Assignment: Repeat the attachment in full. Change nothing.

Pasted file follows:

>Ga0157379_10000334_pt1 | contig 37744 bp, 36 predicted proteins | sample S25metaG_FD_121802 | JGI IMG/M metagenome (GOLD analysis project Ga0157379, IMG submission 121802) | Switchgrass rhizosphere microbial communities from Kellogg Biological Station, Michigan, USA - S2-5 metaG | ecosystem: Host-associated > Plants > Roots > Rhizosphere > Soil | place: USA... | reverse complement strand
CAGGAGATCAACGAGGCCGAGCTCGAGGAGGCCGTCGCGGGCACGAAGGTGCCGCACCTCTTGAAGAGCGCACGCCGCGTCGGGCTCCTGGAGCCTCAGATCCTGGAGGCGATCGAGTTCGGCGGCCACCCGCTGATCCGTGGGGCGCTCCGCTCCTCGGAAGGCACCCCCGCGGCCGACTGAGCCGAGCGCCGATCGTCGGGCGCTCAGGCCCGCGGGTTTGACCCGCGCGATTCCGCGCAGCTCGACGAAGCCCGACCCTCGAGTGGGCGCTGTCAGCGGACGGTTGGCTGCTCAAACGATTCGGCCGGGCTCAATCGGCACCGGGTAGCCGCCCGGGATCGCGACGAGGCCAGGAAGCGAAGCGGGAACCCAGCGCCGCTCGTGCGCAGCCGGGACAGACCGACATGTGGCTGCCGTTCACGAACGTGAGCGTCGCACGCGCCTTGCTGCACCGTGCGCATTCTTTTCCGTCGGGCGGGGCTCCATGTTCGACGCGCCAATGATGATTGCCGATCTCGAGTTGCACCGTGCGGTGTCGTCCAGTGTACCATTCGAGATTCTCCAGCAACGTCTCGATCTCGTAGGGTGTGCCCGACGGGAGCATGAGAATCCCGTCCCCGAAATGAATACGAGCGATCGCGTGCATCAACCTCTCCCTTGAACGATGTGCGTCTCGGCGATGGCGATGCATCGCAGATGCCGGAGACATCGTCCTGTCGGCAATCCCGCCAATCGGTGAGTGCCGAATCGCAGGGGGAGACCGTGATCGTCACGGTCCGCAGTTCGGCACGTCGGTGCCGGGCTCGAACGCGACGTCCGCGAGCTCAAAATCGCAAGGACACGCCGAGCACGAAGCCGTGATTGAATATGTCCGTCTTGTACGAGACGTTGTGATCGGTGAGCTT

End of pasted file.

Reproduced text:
>Ga0157379_10000334_pt1 | contig 37744 bp, 36 predicted proteins | sample S25metaG_FD_121802 | JGI IMG/M metagenome (GOLD analysis project Ga0157379, IMG submission 121802) | Switchgrass rhizosphere microbial communities from Kellogg Biological Station, Michigan, USA - S2-5 metaG | ecosystem: Host-associated > Plants > Roots > Rhizosphere > Soil | place: USA... | reverse complement strand
CAGGAGATCAACGAGGCCGAGCTCGAGGAGGCCGTCGCGGGCACGAAGGTGCCGCACCTCTTGAAGAGCGCACGCCGCGTCGGGCTCCTGGAGCCTCAGATCCTGGAGGCGATCGAGTTCGGCGGCCACCCGCTGATCCGTGGGGCGCTCCGCTCCTCGGAAGGCACCCCCGCGGCCGACTGAGCCGAGCGCCGATCGTCGGGCGCTCAGGCCCGCGGGTTTGACCCGCGCGATTCCGCGCAGCTCGACGAAGCCCGACCCTCGAGTGGGCGCTGTCAGCGGACGGTTGGCTGCTCAAACGATTCGGCCGGGCTCAATCGGCACCGGGTAGCCGCCCGGGATCGCGACGAGGCCAGGAAGCGAAGCGGGAACCCAGCGCCGCTCGTGCGCAGCCGGGACAGACCGACATGTGGCTGCCGTTCACGAACGTGAGCGTCGCACGCGCCTTGCTGCACCGTGCGCATTCTTTTCCGTCGGGCGGGGCTCCATGTTCGACGCGCCAATGATGATTGCCGATCTCGAGTTGCACCGTGCGGTGTCGTCCAGTGTACCATTCGAGATTCTCCAGCAACGTCTCGATCTCGTAGGGTGTGCCCGACGGGAGCATGAGAATCCCGTCCCCGAAATGAATACGAGCGATCGCGTGCATCAACCTCTCCCTTGAACGATGTGCGTCTCGGCGATGGCGATGCATCGCAGATGCCGGAGACATCGTCCTGTCGGCAATCCCGCCAATCGGTGAGTGCCGAATCGCAGGGGGAGACCGTGATCGTCACGGTCCGCAGTTCGGCACGTCGGTGCCGGGCTCGAACGCGACGTCCGCGAGCTCAAAATCGCAAGGACACGCCGAGCACGAAGCCGTGATTGAATATGTCCGTCTTGTACGAGACGTTGTGATCGGTGAGCTT